If your configuration is literally named 'server.conf' and that isn't obfuscated then you would use systemctl status openvpn@server.service

As for troubleshooting your problem, I would suggest you examine you check if openvpn is running and has a socket open lsof -ni | grep openvpn. Then also check to see what OpenVPN has reported errors or anything to your system log grep openvpn /var/log/syslog | tail -50. One of these two things should give you a hint about what is going on.

  • I figured as much out. Is this supposed to happen or is this a bug? If it's supposed to happen, what's the point of running true and how do I launch an openvpn server without systemd? If not, how did this get into the repos and how come no one has caught it before? – Thomas Aug 3 '18 at 2:50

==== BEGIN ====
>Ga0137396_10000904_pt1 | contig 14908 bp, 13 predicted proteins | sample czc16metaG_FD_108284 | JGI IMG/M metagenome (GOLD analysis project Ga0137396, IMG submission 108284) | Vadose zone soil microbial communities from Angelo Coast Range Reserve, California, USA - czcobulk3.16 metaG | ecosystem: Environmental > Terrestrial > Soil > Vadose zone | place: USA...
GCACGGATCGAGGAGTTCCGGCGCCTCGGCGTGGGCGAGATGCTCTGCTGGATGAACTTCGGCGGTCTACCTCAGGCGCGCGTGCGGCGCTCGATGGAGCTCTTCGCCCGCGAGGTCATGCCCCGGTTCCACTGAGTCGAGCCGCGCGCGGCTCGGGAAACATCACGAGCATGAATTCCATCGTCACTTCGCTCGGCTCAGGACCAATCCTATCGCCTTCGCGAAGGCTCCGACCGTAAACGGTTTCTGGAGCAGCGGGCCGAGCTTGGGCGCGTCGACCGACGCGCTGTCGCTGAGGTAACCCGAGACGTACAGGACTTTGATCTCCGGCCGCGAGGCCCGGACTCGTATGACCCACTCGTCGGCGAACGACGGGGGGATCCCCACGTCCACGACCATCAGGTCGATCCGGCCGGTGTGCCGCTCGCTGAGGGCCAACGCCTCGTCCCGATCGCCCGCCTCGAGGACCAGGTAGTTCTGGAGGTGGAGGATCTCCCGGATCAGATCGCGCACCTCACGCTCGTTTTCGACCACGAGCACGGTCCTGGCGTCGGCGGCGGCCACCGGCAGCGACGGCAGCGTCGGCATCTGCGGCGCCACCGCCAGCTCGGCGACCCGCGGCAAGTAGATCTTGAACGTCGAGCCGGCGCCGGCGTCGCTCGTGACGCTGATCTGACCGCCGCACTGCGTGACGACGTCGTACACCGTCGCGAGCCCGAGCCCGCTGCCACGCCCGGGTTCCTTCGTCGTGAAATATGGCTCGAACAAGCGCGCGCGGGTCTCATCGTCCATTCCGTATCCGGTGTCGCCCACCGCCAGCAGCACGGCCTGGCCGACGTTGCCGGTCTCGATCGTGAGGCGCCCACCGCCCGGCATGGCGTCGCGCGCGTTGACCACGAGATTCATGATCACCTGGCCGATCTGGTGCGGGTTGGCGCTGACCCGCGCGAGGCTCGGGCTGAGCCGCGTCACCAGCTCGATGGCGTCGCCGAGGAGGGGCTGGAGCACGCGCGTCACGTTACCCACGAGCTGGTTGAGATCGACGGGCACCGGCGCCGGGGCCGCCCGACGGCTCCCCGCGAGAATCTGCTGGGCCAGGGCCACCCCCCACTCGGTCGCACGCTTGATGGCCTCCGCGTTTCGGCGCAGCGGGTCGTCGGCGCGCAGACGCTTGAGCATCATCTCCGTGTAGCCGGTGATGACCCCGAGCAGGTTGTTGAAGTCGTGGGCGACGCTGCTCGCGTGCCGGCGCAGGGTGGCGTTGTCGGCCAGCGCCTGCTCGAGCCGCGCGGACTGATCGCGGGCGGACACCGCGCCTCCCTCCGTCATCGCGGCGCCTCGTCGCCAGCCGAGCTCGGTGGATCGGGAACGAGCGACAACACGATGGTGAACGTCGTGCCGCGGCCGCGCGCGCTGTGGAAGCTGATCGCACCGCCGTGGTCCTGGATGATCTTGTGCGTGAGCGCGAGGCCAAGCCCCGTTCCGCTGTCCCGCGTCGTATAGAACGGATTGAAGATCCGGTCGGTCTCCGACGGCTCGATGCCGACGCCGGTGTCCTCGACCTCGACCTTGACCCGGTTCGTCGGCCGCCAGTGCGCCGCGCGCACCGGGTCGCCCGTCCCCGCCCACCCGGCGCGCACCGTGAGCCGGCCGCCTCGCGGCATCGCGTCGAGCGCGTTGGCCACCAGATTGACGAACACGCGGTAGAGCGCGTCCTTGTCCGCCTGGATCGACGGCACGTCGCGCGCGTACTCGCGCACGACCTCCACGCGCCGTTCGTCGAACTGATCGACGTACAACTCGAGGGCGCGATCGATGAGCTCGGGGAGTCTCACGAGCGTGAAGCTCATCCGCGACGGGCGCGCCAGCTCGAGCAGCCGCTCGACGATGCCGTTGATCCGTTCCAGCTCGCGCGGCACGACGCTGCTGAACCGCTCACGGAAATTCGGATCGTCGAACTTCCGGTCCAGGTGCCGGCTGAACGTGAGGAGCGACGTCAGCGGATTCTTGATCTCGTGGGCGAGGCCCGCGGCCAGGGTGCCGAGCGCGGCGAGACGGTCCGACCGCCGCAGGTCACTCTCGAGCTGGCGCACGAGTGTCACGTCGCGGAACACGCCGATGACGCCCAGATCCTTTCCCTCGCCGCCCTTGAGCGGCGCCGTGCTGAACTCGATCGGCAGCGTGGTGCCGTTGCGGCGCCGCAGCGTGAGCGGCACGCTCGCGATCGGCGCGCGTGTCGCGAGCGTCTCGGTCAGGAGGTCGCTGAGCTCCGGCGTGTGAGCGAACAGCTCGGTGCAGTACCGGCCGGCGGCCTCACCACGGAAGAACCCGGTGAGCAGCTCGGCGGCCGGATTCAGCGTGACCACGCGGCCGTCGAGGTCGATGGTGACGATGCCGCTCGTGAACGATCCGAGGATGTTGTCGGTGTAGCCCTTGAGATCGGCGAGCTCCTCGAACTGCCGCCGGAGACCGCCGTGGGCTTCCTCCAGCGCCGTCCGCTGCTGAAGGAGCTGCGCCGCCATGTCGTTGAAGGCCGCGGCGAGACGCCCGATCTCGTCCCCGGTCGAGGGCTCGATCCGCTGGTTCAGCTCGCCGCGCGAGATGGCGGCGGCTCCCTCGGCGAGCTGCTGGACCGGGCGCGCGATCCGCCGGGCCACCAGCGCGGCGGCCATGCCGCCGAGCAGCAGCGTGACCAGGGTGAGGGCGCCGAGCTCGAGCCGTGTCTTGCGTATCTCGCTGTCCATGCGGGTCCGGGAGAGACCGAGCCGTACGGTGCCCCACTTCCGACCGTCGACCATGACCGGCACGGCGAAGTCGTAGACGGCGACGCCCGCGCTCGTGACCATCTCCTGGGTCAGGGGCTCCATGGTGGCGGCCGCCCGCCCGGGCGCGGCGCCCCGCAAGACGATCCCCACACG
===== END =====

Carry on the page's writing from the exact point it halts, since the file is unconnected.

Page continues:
• Sorry, I hadn't finished editing my answer yet. I believe the changes should answer your question. – Zoredache Aug 3 '18 at 2:52
  • 1
    "I would suggest you examine you check if openvpn is running and has a socket open lsof -ni | grep openvpn" I actually did exactly that, which is what lead me to look at systemd in the first place. I looked into the files you suggested and the look much more like what I was expecting. Thank you! – Thomas Aug 3 '18 at 3:15
  • 1
    Fixed a couple more errors relating to privileges and files I'm not using and everything's working perfectly! – Thomas Aug 3 '18 at 3:20
  • @Zoredache do you mind adding how to use the generator ? – Dennis Nolte Sep 19 '18 at 13:58
-1

Here, netnomada maybe point the solution: https://www.cyberciti.biz/open-source/tip-how-to-use-when-openvpn-systemd-based-server-start-to-refuse-on-boot/

  • I'm sorry, but this really hacky and not as good as using systemd correctly. You have no guarantee that the network will be available after 100 seconds and you have no way to monitor the status of that process. Zoredache's solution is better because it utilizes the systemd framework already available. – Thomas Jul 1 at 13:53